All the News That’s Fit to Sell

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in 1980 there were .45 PR people and .36 journalists per every 100,000 workers. As of 2008, that number had shifted radically. There are now .90 PR people per 100,000 workers and just .25 journalists.

via Utne Reader.

There Are 8 Comments On This Article.

  1. In 1980 I hadn’t hear the term “personal computer”, had just spent $3,500.00 for a copy machine and $1,800.00 for a fax machine. I remember thinking “Wow, art directors can send me layouts over the phone!” I spent most of my time making cold calls and schlepping my portfolio.

    In 2011 I spend hours a day on SEO and social media…essentially being a “PR people”. Hmmm….maybe that .90 PR people per 100,000 workers is a bit low….

    John Lund

  2. You also have to factor in the way the FCC is not requiring radio stations to provide news and public affairs … that’s why I’m not doing radio news anymore and turned to PR for awhile…

    and you might be right John Lund!

  3. 1. Much of what journalists did and still do was re-packaging PR. Leaf through your local newspaper some morning and note how much of it, based on your experience, is there because of PR vs. how much is the result of real reporting.

    2. Many of the “new” PR people are former journalists — a process that has been going on for decades.

    3. PR people aren’t just writing press releases, arranging interviews and answering questions. They’re responsible for the company’s (or government agency’s) public facing internet presence. This includes static pages, blogs, podcasts, video (youtube) etc.

  4. The advent of 24-hour cable news and the Internet created a huge, insatiable, news hole to be filled. Instead of hiring more reporters, news organizations began to rely more heavily on spoon-fed news provided by PR people. Then as the economy soured, hard-hit news organizations cut back on staff and relied even more heavily on PR-sourced news. Now things have degraded to a point where many “news” organizations spend very little actual time gathering news — it’s almost exclusively PR-sourced. And the news they do actually cover has to be a guaranteed newsworthy event. So you no longer have reporters going out and uncovering stories, you get mass coverage of often staged news events.

    There has always been a symbiotic relationship between PR and news. What has changed is the volume of what is reported as news is really little more than a rewrite of a press release, or an interview with someone who dropped by the new organizations’ office — usually promoting something. Also disturbing is how standards for balance have eroded. It used to be you could use a press release, or story idea pitched by PR people, as the basis of a news story; but you had to gather other points of view and independently verify the information. Sometimes the final edit of the story turned out very different than the original PR-generated idea.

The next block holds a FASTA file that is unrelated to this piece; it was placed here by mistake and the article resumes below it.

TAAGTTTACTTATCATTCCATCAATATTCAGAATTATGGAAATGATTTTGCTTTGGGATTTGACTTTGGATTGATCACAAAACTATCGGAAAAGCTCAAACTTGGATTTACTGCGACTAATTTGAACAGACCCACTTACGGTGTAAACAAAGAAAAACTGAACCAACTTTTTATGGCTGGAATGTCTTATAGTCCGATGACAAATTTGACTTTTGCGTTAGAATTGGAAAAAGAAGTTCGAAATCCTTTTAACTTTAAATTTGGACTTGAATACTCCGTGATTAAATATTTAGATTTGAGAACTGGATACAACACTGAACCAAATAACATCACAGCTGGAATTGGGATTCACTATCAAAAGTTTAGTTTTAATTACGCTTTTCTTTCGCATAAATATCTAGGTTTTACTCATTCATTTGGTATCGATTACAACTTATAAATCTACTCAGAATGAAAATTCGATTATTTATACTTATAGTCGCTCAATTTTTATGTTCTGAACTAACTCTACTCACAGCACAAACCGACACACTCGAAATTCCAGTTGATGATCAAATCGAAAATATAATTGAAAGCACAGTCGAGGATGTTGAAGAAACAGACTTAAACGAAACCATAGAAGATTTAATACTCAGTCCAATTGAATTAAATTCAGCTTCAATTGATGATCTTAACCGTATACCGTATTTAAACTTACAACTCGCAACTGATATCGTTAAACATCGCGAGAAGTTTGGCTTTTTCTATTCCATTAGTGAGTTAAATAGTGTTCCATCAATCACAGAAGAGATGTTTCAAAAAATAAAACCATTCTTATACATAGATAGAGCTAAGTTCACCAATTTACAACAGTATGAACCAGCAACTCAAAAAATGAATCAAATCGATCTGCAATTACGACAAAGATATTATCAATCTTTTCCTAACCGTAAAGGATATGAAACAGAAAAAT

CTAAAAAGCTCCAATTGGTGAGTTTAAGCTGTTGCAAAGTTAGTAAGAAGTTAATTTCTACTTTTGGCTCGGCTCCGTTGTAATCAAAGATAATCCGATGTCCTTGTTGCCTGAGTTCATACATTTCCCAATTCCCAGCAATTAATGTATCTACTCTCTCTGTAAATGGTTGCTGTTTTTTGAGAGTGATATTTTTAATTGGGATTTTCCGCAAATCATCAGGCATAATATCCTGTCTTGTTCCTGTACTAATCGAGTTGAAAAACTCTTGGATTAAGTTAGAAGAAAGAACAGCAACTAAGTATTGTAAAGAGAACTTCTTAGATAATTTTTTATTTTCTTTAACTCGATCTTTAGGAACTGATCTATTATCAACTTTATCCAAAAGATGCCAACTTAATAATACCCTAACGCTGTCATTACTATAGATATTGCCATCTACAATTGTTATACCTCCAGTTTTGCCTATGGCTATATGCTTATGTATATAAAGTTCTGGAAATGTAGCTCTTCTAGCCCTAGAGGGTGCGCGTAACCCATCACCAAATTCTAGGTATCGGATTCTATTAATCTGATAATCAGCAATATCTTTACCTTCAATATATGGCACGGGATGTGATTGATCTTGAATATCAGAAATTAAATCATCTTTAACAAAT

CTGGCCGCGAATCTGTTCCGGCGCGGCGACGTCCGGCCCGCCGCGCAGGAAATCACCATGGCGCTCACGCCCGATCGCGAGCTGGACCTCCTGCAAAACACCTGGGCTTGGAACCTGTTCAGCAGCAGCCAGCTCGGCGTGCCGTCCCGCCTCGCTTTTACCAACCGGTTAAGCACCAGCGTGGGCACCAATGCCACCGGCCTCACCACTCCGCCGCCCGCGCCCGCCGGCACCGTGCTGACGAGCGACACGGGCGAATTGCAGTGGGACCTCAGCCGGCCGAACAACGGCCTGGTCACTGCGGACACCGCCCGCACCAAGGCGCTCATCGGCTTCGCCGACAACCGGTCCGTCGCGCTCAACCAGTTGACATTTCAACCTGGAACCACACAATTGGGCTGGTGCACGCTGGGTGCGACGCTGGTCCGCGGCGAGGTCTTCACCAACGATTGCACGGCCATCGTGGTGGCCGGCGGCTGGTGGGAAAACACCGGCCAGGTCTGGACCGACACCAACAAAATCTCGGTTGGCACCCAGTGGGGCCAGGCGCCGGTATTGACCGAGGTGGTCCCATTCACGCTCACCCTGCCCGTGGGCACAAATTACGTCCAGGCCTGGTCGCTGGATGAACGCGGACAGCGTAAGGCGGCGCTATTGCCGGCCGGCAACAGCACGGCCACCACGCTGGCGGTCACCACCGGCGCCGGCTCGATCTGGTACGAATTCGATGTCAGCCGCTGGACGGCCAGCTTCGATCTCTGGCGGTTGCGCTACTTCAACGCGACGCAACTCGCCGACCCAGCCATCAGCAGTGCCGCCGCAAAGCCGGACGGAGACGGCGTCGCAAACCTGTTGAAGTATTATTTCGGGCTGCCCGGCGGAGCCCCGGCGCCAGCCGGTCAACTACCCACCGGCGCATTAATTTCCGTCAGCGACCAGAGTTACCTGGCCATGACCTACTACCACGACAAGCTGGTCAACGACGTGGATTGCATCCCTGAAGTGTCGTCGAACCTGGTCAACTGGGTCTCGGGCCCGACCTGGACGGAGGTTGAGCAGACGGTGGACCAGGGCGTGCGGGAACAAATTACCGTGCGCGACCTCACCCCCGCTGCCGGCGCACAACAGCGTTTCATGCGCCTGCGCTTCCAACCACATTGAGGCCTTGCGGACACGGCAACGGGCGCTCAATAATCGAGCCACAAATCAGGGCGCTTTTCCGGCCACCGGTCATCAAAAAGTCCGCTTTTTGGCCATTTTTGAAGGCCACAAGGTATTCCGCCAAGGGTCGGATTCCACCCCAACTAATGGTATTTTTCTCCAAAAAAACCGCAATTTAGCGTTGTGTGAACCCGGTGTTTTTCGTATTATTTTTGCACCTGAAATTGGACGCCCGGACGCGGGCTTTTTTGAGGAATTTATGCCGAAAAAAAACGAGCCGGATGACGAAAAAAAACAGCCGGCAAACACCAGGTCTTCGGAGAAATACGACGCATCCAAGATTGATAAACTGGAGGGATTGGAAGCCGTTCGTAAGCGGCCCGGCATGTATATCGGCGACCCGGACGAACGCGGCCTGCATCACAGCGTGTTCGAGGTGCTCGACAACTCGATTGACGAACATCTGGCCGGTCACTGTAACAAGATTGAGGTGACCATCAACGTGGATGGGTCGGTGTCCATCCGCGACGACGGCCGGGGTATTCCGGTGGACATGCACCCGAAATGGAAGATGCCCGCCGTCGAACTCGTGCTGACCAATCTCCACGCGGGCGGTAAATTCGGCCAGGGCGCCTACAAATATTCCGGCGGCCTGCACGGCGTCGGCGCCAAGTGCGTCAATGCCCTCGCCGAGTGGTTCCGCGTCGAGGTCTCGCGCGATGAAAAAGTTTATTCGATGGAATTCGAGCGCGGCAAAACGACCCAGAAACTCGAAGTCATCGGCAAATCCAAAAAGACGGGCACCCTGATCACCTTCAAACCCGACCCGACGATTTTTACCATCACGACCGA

The deadline pressure of 24X7 news has also had an impact. The quest to be first has weakened the requirement to be balanced. A lot of what you get now are single-sourced news stories without balance or perspective.

    Blurring the lines between editorial and advertising has also exacerbated the situation. Now news organizations are afraid to upset advertisers and often produce editorial content specifically to generate advertising revenue. The result has been editorial content that is basically fluff.

    I believe the decline in quality content is the reasons so many news organizations have experienced such a stunning economic decline. Sure the Internet, and technology in general, has had a significant impact; but I believe the core reason for the decline is many news organizations ceased producing content people feel is unique and valuable.

    On the flip side, the Internet has created an almost limitless number of potential outlets to place stories, sometimes with little or no editing. Given the competition for eyeballs, you really need an army of PR people to just cover the important bases. I actually think the .90 PR number sounds low. If you combined corporate PR people with agency PR people, who often work in tandem to promote PR-generated news, it would not surprise me if the number was much greater than 1.0.

  5. It make me think of the TV news magazines like 20/20. There is not the same substance that you saw in the 70′s & 80′s. You began to see some drift in the 90;s and now you really don’t get news except when there has been a drive by or something similar.

    I think one of the best pieces I have seen done in the last ten years was “My Trip to Al Queda” beit more documentary than news story it had the kind of research and news feel to it that you used to see. Thre really is not the amount of digging and getting to the root of the news. Probably why I don’t watch it and read very little these days.

  6. I have an American professor friend teaching communications and business in China. Many of his students dream of coming to America to get a degree at the Columbia School of Journalism, with the intent to return to China to work.

    China isn’t well known for freedom of speech and press. So how will these journalism skills be used? Apparently for business. (Infomercial, advertorial, PR…).
    Why “Columbia School of Journalism”? Prestige. In other words, it’s good PR.